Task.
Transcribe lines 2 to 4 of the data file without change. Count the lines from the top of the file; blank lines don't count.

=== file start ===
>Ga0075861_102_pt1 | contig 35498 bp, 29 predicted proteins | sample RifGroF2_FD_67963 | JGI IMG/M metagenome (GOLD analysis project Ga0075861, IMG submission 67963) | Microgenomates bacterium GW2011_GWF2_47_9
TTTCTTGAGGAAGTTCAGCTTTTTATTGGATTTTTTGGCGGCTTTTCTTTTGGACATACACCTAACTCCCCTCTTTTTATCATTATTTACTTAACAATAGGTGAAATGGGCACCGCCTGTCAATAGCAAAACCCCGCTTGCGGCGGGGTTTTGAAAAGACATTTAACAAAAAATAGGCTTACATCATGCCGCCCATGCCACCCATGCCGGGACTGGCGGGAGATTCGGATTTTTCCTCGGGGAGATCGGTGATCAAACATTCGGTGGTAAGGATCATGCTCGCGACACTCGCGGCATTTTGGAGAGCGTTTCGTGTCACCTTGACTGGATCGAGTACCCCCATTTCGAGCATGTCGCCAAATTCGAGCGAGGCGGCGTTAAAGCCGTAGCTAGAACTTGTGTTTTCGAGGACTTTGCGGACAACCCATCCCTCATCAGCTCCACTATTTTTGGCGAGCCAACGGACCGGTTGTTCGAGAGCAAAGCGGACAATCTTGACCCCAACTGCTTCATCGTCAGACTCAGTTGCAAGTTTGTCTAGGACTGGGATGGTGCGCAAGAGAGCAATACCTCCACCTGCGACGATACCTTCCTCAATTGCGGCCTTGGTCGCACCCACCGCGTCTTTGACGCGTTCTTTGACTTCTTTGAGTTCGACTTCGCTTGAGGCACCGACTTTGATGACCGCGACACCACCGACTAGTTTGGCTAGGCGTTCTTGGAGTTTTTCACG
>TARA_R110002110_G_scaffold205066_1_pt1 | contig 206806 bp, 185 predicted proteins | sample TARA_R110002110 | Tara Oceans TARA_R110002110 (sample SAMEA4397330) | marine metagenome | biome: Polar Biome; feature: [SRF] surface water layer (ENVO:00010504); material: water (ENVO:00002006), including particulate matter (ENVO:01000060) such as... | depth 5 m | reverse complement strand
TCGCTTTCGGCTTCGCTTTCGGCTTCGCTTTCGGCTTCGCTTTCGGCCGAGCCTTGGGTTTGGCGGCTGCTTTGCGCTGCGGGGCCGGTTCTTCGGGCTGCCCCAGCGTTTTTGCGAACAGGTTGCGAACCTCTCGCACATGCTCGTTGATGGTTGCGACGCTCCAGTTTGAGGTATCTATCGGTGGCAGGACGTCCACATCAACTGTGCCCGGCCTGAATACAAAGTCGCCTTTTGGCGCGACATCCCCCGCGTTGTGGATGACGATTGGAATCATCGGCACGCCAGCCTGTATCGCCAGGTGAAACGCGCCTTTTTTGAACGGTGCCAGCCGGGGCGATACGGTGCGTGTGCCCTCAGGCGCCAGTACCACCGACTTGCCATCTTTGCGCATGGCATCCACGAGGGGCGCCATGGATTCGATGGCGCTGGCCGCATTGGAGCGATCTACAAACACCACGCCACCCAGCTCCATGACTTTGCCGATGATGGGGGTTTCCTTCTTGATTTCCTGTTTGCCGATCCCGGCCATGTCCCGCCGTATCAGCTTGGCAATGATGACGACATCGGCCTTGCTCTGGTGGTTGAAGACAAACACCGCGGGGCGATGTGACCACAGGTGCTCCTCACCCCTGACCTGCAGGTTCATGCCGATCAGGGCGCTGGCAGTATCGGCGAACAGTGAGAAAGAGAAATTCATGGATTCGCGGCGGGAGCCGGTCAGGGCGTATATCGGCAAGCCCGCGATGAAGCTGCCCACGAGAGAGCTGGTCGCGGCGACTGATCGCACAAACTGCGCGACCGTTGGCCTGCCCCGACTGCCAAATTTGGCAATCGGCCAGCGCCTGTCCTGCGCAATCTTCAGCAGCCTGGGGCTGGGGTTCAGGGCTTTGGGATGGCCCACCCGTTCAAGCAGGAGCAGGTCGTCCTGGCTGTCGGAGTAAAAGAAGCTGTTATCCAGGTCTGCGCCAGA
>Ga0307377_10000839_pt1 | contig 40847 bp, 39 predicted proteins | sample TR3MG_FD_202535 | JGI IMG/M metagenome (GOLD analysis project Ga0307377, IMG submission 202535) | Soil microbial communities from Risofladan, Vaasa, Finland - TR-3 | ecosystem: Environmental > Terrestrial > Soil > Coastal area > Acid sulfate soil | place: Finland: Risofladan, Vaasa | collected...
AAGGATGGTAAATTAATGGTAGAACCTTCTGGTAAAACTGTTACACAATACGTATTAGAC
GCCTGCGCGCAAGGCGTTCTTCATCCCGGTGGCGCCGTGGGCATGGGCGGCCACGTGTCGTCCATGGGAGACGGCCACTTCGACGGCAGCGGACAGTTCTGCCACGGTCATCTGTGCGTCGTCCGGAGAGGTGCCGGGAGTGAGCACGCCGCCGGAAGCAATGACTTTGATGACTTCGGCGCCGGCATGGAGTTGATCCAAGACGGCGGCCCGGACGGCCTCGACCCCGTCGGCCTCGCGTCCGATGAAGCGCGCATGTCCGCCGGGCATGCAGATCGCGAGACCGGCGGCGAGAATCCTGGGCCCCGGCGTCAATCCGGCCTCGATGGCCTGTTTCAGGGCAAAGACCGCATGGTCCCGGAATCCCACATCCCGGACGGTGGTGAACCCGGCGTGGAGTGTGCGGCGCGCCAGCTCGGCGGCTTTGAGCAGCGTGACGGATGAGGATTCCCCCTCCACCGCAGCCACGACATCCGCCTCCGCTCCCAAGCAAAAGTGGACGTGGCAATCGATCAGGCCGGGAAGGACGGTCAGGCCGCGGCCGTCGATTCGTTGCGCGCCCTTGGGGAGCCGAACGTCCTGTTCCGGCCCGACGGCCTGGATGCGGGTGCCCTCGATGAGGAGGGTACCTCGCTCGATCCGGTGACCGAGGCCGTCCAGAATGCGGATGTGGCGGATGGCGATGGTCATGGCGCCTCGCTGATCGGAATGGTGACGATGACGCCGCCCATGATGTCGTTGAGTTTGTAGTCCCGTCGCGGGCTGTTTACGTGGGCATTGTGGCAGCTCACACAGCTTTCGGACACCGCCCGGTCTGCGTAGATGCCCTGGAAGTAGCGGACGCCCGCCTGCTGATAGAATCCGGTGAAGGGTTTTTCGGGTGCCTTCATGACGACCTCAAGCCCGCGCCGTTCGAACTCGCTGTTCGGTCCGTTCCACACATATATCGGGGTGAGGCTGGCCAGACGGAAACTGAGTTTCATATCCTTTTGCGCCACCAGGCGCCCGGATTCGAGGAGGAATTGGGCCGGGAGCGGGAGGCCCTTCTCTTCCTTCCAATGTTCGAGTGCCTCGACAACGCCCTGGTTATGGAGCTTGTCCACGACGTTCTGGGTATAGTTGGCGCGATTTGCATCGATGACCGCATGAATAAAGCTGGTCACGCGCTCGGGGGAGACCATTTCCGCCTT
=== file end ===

TTTCTTGAGGAAGTTCAGCTTTTTATTGGATTTTTTGGCGGCTTTTCTTTTGGACATACACCTAACTCCCCTCTTTTTATCATTATTTACTTAACAATAGGTGAAATGGGCACCGCCTGTCAATAGCAAAACCCCGCTTGCGGCGGGGTTTTGAAAAGACATTTAACAAAAAATAGGCTTACATCATGCCGCCCATGCCACCCATGCCGGGACTGGCGGGAGATTCGGATTTTTCCTCGGGGAGATCGGTGATCAAACATTCGGTGGTAAGGATCATGCTCGCGACACTCGCGGCATTTTGGAGAGCGTTTCGTGTCACCTTGACTGGATCGAGTACCCCCATTTCGAGCATGTCGCCAAATTCGAGCGAGGCGGCGTTAAAGCCGTAGCTAGAACTTGTGTTTTCGAGGACTTTGCGGACAACCCATCCCTCATCAGCTCCACTATTTTTGGCGAGCCAACGGACCGGTTGTTCGAGAGCAAAGCGGACAATCTTGACCCCAACTGCTTCATCGTCAGACTCAGTTGCAAGTTTGTCTAGGACTGGGATGGTGCGCAAGAGAGCAATACCTCCACCTGCGACGATACCTTCCTCAATTGCGGCCTTGGTCGCACCCACCGCGTCTTTGACGCGTTCTTTGACTTCTTTGAGTTCGACTTCGCTTGAGGCACCGACTTTGATGACCGCGACACCACCGACTAGTTTGGCTAGGCGTTCTTGGAGTTTTTCACG
>TARA_R110002110_G_scaffold205066_1_pt1 | contig 206806 bp, 185 predicted proteins | sample TARA_R110002110 | Tara Oceans TARA_R110002110 (sample SAMEA4397330) | marine metagenome | biome: Polar Biome; feature: [SRF] surface water layer (ENVO:00010504); material: water (ENVO:00002006), including particulate matter (ENVO:01000060) such as... | depth 5 m | reverse complement strand
TCGCTTTCGGCTTCGCTTTCGGCTTCGCTTTCGGCTTCGCTTTCGGCCGAGCCTTGGGTTTGGCGGCTGCTTTGCGCTGCGGGGCCGGTTCTTCGGGCTGCCCCAGCGTTTTTGCGAACAGGTTGCGAACCTCTCGCACATGCTCGTTGATGGTTGCGACGCTCCAGTTTGAGGTATCTATCGGTGGCAGGACGTCCACATCAACTGTGCCCGGCCTGAATACAAAGTCGCCTTTTGGCGCGACATCCCCCGCGTTGTGGATGACGATTGGAATCATCGGCACGCCAGCCTGTATCGCCAGGTGAAACGCGCCTTTTTTGAACGGTGCCAGCCGGGGCGATACGGTGCGTGTGCCCTCAGGCGCCAGTACCACCGACTTGCCATCTTTGCGCATGGCATCCACGAGGGGCGCCATGGATTCGATGGCGCTGGCCGCATTGGAGCGATCTACAAACACCACGCCACCCAGCTCCATGACTTTGCCGATGATGGGGGTTTCCTTCTTGATTTCCTGTTTGCCGATCCCGGCCATGTCCCGCCGTATCAGCTTGGCAATGATGACGACATCGGCCTTGCTCTGGTGGTTGAAGACAAACACCGCGGGGCGATGTGACCACAGGTGCTCCTCACCCCTGACCTGCAGGTTCATGCCGATCAGGGCGCTGGCAGTATCGGCGAACAGTGAGAAAGAGAAATTCATGGATTCGCGGCGGGAGCCGGTCAGGGCGTATATCGGCAAGCCCGCGATGAAGCTGCCCACGAGAGAGCTGGTCGCGGCGACTGATCGCACAAACTGCGCGACCGTTGGCCTGCCCCGACTGCCAAATTTGGCAATCGGCCAGCGCCTGTCCTGCGCAATCTTCAGCAGCCTGGGGCTGGGGTTCAGGGCTTTGGGATGGCCCACCCGTTCAAGCAGGAGCAGGTCGTCCTGGCTGTCGGAGTAAAAGAAGCTGTTATCCAGGTCTGCGCCAGA